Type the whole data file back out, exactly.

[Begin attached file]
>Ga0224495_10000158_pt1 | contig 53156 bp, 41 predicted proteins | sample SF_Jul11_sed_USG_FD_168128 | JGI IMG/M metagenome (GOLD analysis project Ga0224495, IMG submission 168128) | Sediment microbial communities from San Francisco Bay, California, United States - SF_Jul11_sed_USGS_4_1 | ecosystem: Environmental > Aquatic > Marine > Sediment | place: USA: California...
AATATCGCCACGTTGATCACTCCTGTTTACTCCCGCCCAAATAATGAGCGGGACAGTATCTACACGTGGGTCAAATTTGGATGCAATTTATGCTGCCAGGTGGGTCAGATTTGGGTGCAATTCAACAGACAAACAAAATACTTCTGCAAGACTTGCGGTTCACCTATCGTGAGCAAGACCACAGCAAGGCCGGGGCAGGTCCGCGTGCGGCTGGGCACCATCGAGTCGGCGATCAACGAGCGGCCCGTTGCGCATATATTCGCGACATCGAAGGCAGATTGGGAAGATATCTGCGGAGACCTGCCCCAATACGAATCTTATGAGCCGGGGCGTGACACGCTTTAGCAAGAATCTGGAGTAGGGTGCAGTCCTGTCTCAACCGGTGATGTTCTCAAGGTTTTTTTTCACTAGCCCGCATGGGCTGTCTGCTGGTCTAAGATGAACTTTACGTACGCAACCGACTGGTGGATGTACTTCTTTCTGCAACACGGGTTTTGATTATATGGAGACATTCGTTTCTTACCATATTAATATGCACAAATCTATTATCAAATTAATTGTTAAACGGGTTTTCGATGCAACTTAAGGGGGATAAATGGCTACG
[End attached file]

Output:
>Ga0224495_10000158_pt1 | contig 53156 bp, 41 predicted proteins | sample SF_Jul11_sed_USG_FD_168128 | JGI IMG/M metagenome (GOLD analysis project Ga0224495, IMG submission 168128) | Sediment microbial communities from San Francisco Bay, California, United States - SF_Jul11_sed_USGS_4_1 | ecosystem: Environmental > Aquatic > Marine > Sediment | place: USA: California...
AATATCGCCACGTTGATCACTCCTGTTTACTCCCGCCCAAATAATGAGCGGGACAGTATCTACACGTGGGTCAAATTTGGATGCAATTTATGCTGCCAGGTGGGTCAGATTTGGGTGCAATTCAACAGACAAACAAAATACTTCTGCAAGACTTGCGGTTCACCTATCGTGAGCAAGACCACAGCAAGGCCGGGGCAGGTCCGCGTGCGGCTGGGCACCATCGAGTCGGCGATCAACGAGCGGCCCGTTGCGCATATATTCGCGACATCGAAGGCAGATTGGGAAGATATCTGCGGAGACCTGCCCCAATACGAATCTTATGAGCCGGGGCGTGACACGCTTTAGCAAGAATCTGGAGTAGGGTGCAGTCCTGTCTCAACCGGTGATGTTCTCAAGGTTTTTTTTCACTAGCCCGCATGGGCTGTCTGCTGGTCTAAGATGAACTTTACGTACGCAACCGACTGGTGGATGTACTTCTTTCTGCAACACGGGTTTTGATTATATGGAGACATTCGTTTCTTACCATATTAATATGCACAAATCTATTATCAAATTAATTGTTAAACGGGTTTTCGATGCAACTTAAGGGGGATAAATGGCTACG